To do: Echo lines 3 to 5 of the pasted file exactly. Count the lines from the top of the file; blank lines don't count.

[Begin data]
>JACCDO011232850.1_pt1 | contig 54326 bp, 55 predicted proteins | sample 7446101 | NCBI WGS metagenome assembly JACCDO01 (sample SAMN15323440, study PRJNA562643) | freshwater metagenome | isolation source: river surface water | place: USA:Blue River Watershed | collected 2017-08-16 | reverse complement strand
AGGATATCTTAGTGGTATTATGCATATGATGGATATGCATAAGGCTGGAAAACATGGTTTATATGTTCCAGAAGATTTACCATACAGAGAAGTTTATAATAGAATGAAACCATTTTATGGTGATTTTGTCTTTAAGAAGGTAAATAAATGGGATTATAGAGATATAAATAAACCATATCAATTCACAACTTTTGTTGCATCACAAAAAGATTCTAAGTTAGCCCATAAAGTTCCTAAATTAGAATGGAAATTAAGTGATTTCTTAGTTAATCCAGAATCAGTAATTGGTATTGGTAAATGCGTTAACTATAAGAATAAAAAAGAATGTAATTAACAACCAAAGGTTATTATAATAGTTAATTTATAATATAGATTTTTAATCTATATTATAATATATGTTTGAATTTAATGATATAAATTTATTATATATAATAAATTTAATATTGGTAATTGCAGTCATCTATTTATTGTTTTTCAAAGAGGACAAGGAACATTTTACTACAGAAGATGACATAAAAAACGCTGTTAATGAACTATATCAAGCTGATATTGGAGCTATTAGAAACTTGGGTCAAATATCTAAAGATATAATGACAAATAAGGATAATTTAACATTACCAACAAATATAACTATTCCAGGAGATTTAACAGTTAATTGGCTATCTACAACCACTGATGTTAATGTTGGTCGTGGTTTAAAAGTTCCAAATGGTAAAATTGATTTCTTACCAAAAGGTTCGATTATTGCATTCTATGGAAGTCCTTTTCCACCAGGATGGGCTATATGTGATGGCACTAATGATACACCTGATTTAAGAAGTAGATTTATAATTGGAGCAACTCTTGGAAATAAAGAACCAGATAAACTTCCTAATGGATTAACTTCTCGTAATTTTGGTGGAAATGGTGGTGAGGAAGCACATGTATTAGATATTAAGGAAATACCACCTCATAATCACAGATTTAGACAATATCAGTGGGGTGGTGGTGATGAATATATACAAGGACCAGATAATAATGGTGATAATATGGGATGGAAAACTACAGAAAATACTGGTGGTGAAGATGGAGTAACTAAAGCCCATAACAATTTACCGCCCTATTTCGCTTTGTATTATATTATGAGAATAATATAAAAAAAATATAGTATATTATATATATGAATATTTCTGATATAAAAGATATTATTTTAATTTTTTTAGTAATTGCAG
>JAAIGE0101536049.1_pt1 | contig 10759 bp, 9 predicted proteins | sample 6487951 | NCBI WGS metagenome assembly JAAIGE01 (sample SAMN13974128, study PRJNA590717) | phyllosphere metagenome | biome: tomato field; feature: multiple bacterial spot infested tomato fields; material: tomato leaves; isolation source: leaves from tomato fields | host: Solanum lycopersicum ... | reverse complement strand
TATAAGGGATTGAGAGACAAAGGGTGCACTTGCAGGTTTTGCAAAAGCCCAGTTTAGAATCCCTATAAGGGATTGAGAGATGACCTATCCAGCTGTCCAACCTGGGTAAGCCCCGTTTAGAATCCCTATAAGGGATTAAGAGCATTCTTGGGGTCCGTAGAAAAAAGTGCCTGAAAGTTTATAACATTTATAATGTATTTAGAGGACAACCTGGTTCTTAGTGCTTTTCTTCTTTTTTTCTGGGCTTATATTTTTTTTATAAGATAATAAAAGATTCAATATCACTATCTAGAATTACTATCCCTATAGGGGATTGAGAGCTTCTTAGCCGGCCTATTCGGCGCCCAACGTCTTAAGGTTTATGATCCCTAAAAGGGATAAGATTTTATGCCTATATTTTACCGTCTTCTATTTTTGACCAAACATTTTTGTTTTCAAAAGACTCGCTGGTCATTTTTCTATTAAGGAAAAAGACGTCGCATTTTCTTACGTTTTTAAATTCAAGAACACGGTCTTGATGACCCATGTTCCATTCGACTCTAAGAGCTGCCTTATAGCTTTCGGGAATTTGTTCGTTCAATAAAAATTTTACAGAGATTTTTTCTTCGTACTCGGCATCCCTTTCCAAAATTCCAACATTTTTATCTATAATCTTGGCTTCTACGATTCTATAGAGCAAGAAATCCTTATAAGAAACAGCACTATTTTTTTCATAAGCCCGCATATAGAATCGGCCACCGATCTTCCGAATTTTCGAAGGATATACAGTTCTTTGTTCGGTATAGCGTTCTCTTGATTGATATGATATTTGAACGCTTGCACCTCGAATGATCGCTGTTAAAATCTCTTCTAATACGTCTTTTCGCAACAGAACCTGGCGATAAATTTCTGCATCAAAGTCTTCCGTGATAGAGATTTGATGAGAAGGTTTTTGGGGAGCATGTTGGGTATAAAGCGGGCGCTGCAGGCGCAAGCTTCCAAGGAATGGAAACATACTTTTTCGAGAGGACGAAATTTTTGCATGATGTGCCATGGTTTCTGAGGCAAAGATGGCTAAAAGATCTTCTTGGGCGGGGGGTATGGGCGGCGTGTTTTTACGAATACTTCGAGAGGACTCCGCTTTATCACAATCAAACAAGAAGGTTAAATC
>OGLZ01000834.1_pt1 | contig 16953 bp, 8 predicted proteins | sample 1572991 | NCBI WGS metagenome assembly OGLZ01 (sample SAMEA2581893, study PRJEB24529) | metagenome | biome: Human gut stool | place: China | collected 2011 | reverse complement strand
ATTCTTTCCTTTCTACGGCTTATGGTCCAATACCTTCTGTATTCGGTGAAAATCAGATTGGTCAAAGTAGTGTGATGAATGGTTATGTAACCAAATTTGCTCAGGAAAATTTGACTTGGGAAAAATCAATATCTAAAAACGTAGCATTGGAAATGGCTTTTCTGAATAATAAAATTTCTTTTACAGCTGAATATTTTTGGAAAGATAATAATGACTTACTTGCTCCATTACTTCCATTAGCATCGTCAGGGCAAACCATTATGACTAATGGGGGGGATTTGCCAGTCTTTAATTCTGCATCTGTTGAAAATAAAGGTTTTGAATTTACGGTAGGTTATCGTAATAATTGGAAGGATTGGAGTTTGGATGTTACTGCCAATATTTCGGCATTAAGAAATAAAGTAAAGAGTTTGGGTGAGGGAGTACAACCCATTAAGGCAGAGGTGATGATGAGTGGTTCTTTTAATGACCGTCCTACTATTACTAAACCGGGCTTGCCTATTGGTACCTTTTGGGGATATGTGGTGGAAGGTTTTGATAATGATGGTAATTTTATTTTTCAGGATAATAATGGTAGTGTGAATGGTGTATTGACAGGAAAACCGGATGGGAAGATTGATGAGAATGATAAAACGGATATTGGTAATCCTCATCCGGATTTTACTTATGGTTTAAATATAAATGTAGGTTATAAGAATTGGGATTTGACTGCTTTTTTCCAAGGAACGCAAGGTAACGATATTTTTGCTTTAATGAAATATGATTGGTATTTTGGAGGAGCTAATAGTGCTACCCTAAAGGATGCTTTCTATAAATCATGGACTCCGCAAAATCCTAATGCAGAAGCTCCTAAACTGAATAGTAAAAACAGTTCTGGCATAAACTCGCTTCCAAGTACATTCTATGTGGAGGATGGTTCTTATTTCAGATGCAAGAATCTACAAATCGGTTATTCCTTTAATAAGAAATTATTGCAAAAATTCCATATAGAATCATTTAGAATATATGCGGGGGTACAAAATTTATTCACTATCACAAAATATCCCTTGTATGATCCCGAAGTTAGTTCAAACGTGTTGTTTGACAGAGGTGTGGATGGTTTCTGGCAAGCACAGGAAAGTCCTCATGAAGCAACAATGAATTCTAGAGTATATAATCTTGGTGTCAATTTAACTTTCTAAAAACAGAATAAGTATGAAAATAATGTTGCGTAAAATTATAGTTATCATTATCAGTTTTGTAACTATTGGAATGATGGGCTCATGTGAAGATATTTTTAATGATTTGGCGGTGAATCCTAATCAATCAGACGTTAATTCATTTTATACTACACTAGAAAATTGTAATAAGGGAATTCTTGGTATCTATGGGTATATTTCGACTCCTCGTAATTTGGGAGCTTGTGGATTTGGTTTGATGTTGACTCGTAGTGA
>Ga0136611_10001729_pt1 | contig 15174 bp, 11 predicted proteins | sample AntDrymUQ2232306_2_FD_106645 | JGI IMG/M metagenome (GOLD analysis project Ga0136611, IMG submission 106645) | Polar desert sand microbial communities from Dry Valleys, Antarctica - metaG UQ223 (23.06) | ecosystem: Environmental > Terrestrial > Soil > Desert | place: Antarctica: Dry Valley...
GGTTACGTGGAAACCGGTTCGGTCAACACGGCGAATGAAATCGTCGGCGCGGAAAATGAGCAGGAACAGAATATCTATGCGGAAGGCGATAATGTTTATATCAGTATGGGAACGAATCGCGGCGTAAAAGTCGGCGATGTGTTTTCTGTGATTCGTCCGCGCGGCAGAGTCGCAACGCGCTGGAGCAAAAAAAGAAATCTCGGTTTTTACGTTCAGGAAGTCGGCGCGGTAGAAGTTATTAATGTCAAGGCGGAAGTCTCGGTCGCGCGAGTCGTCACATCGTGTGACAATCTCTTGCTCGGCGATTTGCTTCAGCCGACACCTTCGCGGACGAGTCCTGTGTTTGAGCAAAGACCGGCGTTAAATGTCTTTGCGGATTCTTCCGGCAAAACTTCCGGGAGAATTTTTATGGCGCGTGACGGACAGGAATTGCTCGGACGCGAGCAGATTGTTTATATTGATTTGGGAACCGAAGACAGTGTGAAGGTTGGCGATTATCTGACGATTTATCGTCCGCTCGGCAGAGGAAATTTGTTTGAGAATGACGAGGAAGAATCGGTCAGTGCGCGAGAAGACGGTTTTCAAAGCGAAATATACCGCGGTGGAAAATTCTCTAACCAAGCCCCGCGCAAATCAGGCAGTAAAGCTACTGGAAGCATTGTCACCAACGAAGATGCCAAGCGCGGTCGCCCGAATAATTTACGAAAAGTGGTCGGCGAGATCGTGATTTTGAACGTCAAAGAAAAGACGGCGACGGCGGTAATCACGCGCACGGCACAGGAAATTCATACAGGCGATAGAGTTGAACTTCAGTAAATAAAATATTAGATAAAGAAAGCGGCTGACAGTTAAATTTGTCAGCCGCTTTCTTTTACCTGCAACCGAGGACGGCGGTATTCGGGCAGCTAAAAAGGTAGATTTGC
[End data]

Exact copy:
>JAAIGE0101536049.1_pt1 | contig 10759 bp, 9 predicted proteins | sample 6487951 | NCBI WGS metagenome assembly JAAIGE01 (sample SAMN13974128, study PRJNA590717) | phyllosphere metagenome | biome: tomato field; feature: multiple bacterial spot infested tomato fields; material: tomato leaves; isolation source: leaves from tomato fields | host: Solanum lycopersicum ... | reverse complement strand
TATAAGGGATTGAGAGACAAAGGGTGCACTTGCAGGTTTTGCAAAAGCCCAGTTTAGAATCCCTATAAGGGATTGAGAGATGACCTATCCAGCTGTCCAACCTGGGTAAGCCCCGTTTAGAATCCCTATAAGGGATTAAGAGCATTCTTGGGGTCCGTAGAAAAAAGTGCCTGAAAGTTTATAACATTTATAATGTATTTAGAGGACAACCTGGTTCTTAGTGCTTTTCTTCTTTTTTTCTGGGCTTATATTTTTTTTATAAGATAATAAAAGATTCAATATCACTATCTAGAATTACTATCCCTATAGGGGATTGAGAGCTTCTTAGCCGGCCTATTCGGCGCCCAACGTCTTAAGGTTTATGATCCCTAAAAGGGATAAGATTTTATGCCTATATTTTACCGTCTTCTATTTTTGACCAAACATTTTTGTTTTCAAAAGACTCGCTGGTCATTTTTCTATTAAGGAAAAAGACGTCGCATTTTCTTACGTTTTTAAATTCAAGAACACGGTCTTGATGACCCATGTTCCATTCGACTCTAAGAGCTGCCTTATAGCTTTCGGGAATTTGTTCGTTCAATAAAAATTTTACAGAGATTTTTTCTTCGTACTCGGCATCCCTTTCCAAAATTCCAACATTTTTATCTATAATCTTGGCTTCTACGATTCTATAGAGCAAGAAATCCTTATAAGAAACAGCACTATTTTTTTCATAAGCCCGCATATAGAATCGGCCACCGATCTTCCGAATTTTCGAAGGATATACAGTTCTTTGTTCGGTATAGCGTTCTCTTGATTGATATGATATTTGAACGCTTGCACCTCGAATGATCGCTGTTAAAATCTCTTCTAATACGTCTTTTCGCAACAGAACCTGGCGATAAATTTCTGCATCAAAGTCTTCCGTGATAGAGATTTGATGAGAAGGTTTTTGGGGAGCATGTTGGGTATAAAGCGGGCGCTGCAGGCGCAAGCTTCCAAGGAATGGAAACATACTTTTTCGAGAGGACGAAATTTTTGCATGATGTGCCATGGTTTCTGAGGCAAAGATGGCTAAAAGATCTTCTTGGGCGGGGGGTATGGGCGGCGTGTTTTTACGAATACTTCGAGAGGACTCCGCTTTATCACAATCAAACAAGAAGGTTAAATC
>OGLZ01000834.1_pt1 | contig 16953 bp, 8 predicted proteins | sample 1572991 | NCBI WGS metagenome assembly OGLZ01 (sample SAMEA2581893, study PRJEB24529) | metagenome | biome: Human gut stool | place: China | collected 2011 | reverse complement strand